As the so-called 'Pegging Act' was due to expire in March, 1946, Prime Minister J.C. Smuts realised that something would have to be done to replace it. The Asiatic Land Tenure and Indian Representation Act (Act 28 of 1946) was introduced on 15 March 1946 and passed in June 1946. This prevented Indians from occupying land outside certain exempted areas and was an attempt to marginalise Indians and force them to live in certain restricted areas. In return for the restrictions on land ownership, Indians were offered a limited form of parliamentary representation, mainly through White representatives.
This act, labelled the 'Ghetto Act' caused an outcry in the Indian community. Following it, Dr Yusuf Dadoo, with other younger leaders like G.M. Naiker, formed an anti-segregationist lobby, which soon ousted the older leadership. Naiker became the chairman of the Natal Indian Congress and Dadoo of the Transvaal Indian Congress. After the act was passed, a day of hartal (mourning) was called and soon afterwards a passive resistance campaign, lasting two years, was launched.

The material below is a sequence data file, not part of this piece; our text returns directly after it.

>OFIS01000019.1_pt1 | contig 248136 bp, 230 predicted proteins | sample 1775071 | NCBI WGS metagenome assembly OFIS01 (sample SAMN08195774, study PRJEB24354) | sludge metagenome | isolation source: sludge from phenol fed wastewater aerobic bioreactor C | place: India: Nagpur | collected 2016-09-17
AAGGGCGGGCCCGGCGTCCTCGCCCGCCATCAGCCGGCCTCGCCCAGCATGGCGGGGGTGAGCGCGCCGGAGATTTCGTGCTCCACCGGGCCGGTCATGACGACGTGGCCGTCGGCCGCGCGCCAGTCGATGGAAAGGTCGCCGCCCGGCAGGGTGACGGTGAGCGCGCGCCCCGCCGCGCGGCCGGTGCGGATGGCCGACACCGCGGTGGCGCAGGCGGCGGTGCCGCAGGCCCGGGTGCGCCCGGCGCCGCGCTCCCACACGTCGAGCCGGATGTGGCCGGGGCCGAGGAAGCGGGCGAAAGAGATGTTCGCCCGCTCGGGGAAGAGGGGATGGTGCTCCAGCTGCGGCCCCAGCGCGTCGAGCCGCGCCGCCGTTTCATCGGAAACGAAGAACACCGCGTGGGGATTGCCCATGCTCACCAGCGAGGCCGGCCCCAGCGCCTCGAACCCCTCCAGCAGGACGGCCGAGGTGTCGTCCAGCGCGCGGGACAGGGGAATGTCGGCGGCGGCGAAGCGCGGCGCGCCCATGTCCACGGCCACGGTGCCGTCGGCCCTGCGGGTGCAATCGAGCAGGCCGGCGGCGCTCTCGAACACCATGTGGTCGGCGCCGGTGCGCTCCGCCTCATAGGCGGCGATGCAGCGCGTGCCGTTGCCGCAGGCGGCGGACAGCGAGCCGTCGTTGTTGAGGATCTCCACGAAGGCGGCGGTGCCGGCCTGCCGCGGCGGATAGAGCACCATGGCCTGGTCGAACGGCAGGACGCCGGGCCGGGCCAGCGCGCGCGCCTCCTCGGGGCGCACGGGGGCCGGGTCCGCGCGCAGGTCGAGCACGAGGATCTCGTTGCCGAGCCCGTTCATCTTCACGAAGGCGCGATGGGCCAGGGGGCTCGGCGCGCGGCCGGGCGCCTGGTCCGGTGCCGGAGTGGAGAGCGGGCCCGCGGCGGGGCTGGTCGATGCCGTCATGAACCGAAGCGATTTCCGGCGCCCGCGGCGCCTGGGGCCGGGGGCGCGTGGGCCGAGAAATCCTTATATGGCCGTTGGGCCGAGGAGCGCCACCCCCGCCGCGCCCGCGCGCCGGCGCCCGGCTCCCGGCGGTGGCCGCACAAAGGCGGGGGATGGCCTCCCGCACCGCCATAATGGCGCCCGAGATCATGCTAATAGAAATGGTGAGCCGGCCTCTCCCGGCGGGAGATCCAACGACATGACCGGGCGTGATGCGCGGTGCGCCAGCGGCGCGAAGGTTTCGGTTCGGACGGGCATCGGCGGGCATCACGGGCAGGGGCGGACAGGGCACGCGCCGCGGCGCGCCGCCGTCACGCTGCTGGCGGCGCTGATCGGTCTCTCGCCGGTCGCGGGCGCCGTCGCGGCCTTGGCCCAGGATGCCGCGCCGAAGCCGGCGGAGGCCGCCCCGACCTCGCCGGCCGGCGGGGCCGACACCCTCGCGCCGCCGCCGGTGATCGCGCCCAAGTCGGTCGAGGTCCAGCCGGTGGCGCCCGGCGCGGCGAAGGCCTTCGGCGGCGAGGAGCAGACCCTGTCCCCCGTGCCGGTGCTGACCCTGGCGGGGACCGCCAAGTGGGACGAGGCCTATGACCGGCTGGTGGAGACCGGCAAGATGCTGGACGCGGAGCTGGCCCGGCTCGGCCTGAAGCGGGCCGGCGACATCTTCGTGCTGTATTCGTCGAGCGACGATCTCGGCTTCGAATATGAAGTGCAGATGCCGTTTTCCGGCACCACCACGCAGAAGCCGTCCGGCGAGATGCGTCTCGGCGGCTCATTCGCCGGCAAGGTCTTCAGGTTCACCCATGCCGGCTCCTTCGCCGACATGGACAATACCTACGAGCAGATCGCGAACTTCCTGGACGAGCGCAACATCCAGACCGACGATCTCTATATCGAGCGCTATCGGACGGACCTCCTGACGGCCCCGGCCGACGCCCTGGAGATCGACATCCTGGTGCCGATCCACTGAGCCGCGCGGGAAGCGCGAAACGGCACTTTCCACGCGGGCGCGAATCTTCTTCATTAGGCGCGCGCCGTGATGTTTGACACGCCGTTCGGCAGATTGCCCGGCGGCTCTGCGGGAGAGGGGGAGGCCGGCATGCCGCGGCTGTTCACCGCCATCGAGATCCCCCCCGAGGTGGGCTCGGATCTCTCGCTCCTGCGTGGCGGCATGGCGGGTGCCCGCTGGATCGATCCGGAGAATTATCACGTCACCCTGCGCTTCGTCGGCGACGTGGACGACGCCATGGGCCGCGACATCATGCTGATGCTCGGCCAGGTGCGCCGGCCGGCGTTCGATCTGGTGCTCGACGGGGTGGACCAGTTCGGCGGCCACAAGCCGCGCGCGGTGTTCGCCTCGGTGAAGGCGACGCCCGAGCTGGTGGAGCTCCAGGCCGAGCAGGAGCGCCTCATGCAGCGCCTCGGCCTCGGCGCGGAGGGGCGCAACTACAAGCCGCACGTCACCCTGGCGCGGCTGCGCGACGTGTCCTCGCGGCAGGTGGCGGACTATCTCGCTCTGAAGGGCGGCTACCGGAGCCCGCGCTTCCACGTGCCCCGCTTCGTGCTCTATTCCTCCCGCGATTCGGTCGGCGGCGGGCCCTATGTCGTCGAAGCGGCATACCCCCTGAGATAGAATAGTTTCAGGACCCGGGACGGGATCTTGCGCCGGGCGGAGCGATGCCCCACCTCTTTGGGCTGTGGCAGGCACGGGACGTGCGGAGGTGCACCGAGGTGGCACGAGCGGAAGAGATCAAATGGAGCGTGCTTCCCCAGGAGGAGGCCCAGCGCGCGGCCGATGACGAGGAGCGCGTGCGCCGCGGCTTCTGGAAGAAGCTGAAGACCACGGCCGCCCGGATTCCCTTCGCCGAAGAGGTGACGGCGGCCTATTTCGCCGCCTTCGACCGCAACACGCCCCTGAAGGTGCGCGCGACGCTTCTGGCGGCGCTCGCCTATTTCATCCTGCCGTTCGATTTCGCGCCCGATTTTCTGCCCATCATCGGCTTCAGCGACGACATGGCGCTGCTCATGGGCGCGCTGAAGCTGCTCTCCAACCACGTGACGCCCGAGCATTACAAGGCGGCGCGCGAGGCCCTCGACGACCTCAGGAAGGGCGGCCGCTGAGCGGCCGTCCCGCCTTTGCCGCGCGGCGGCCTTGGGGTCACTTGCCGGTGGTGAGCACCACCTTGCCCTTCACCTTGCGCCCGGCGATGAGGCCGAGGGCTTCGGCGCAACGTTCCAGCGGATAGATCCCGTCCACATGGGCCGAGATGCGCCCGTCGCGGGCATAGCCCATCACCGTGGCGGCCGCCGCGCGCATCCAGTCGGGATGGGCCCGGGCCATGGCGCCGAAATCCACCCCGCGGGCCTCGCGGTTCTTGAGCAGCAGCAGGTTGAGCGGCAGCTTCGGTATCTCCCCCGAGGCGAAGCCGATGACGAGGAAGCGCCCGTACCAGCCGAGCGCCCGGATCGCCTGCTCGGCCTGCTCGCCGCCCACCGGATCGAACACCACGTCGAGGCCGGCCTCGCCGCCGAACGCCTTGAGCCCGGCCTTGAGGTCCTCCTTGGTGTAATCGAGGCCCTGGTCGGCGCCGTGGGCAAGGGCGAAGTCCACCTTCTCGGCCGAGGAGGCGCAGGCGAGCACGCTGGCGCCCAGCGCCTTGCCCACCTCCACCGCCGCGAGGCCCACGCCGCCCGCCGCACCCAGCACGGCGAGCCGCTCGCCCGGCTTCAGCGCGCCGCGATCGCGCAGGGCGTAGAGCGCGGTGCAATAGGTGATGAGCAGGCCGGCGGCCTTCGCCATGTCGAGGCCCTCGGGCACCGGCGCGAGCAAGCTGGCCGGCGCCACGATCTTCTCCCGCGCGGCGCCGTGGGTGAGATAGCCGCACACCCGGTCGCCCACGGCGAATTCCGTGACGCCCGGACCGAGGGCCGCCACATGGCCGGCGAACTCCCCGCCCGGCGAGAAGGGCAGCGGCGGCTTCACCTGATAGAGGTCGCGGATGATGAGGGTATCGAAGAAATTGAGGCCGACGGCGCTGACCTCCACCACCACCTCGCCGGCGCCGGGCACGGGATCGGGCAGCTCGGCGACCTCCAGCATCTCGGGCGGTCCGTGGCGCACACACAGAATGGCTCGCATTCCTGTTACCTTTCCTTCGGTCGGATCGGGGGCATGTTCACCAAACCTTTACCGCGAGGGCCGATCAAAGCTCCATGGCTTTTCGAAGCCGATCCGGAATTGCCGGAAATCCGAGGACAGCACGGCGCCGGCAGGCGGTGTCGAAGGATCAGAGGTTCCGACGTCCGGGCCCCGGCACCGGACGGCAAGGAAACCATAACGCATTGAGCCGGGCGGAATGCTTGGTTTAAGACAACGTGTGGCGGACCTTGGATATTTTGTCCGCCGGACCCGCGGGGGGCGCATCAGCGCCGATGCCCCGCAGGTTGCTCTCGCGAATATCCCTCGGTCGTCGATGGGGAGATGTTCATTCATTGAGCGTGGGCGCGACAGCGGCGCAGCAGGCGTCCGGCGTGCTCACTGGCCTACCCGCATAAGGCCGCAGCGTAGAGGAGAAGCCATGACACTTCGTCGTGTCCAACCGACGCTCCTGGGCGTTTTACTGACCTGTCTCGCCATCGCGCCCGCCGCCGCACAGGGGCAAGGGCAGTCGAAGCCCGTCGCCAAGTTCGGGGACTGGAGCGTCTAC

The Ghetto Act brought about a turning point in South Africa's international relations and standing in the world community. The position of Indians in South Africa was brought before the General Assembly of the United Nations, both by the Indian leadership in South Africa as well as by the government of India.
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• Muller, C.F.J. (ed) (1981). Five Hundred years: a history of South Africa; 3rd rev. ed., Pretoria: Academica, p. 458-9.
• Potgieter, D.J. et al. (eds) (1970). Standard Encyclopaedia of Southern Africa, Cape Town: NASOU, v. 6, p. 69.